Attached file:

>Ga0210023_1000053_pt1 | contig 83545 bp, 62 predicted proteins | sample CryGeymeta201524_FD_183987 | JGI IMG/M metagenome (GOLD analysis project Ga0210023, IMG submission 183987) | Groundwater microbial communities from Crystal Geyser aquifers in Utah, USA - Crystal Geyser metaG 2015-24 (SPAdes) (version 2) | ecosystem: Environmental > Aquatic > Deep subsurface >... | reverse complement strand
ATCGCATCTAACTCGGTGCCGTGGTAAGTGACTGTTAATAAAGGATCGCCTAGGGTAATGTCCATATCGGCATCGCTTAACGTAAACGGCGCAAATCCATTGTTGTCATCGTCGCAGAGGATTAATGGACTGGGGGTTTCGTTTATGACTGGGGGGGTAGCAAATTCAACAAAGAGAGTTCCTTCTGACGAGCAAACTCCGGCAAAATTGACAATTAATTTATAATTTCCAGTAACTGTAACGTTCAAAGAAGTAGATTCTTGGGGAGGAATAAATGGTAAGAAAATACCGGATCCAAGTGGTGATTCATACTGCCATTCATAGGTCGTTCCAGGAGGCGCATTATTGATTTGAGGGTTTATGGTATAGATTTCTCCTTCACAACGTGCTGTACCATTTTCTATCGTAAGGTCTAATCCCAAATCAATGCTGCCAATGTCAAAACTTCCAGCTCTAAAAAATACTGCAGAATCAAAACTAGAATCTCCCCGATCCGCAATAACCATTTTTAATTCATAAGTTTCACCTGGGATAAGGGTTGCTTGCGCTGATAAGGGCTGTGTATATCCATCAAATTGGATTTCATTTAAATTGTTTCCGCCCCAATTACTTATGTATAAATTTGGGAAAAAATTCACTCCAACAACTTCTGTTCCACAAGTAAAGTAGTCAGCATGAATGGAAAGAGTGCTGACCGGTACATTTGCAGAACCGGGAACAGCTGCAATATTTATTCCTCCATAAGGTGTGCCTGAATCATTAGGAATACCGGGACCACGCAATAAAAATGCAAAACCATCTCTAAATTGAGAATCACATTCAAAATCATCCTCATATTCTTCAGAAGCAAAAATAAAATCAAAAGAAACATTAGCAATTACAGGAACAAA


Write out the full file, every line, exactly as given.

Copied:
>Ga0210023_1000053_pt1 | contig 83545 bp, 62 predicted proteins | sample CryGeymeta201524_FD_183987 | JGI IMG/M metagenome (GOLD analysis project Ga0210023, IMG submission 183987) | Groundwater microbial communities from Crystal Geyser aquifers in Utah, USA - Crystal Geyser metaG 2015-24 (SPAdes) (version 2) | ecosystem: Environmental > Aquatic > Deep subsurface >... | reverse complement strand
ATCGCATCTAACTCGGTGCCGTGGTAAGTGACTGTTAATAAAGGATCGCCTAGGGTAATGTCCATATCGGCATCGCTTAACGTAAACGGCGCAAATCCATTGTTGTCATCGTCGCAGAGGATTAATGGACTGGGGGTTTCGTTTATGACTGGGGGGGTAGCAAATTCAACAAAGAGAGTTCCTTCTGACGAGCAAACTCCGGCAAAATTGACAATTAATTTATAATTTCCAGTAACTGTAACGTTCAAAGAAGTAGATTCTTGGGGAGGAATAAATGGTAAGAAAATACCGGATCCAAGTGGTGATTCATACTGCCATTCATAGGTCGTTCCAGGAGGCGCATTATTGATTTGAGGGTTTATGGTATAGATTTCTCCTTCACAACGTGCTGTACCATTTTCTATCGTAAGGTCTAATCCCAAATCAATGCTGCCAATGTCAAAACTTCCAGCTCTAAAAAATACTGCAGAATCAAAACTAGAATCTCCCCGATCCGCAATAACCATTTTTAATTCATAAGTTTCACCTGGGATAAGGGTTGCTTGCGCTGATAAGGGCTGTGTATATCCATCAAATTGGATTTCATTTAAATTGTTTCCGCCCCAATTACTTATGTATAAATTTGGGAAAAAATTCACTCCAACAACTTCTGTTCCACAAGTAAAGTAGTCAGCATGAATGGAAAGAGTGCTGACCGGTACATTTGCAGAACCGGGAACAGCTGCAATATTTATTCCTCCATAAGGTGTGCCTGAATCATTAGGAATACCGGGACCACGCAATAAAAATGCAAAACCATCTCTAAATTGAGAATCACATTCAAAATCATCCTCATATTCTTCAGAAGCAAAAATAAAATCAAAAGAAACATTAGCAATTACAGGAACAAA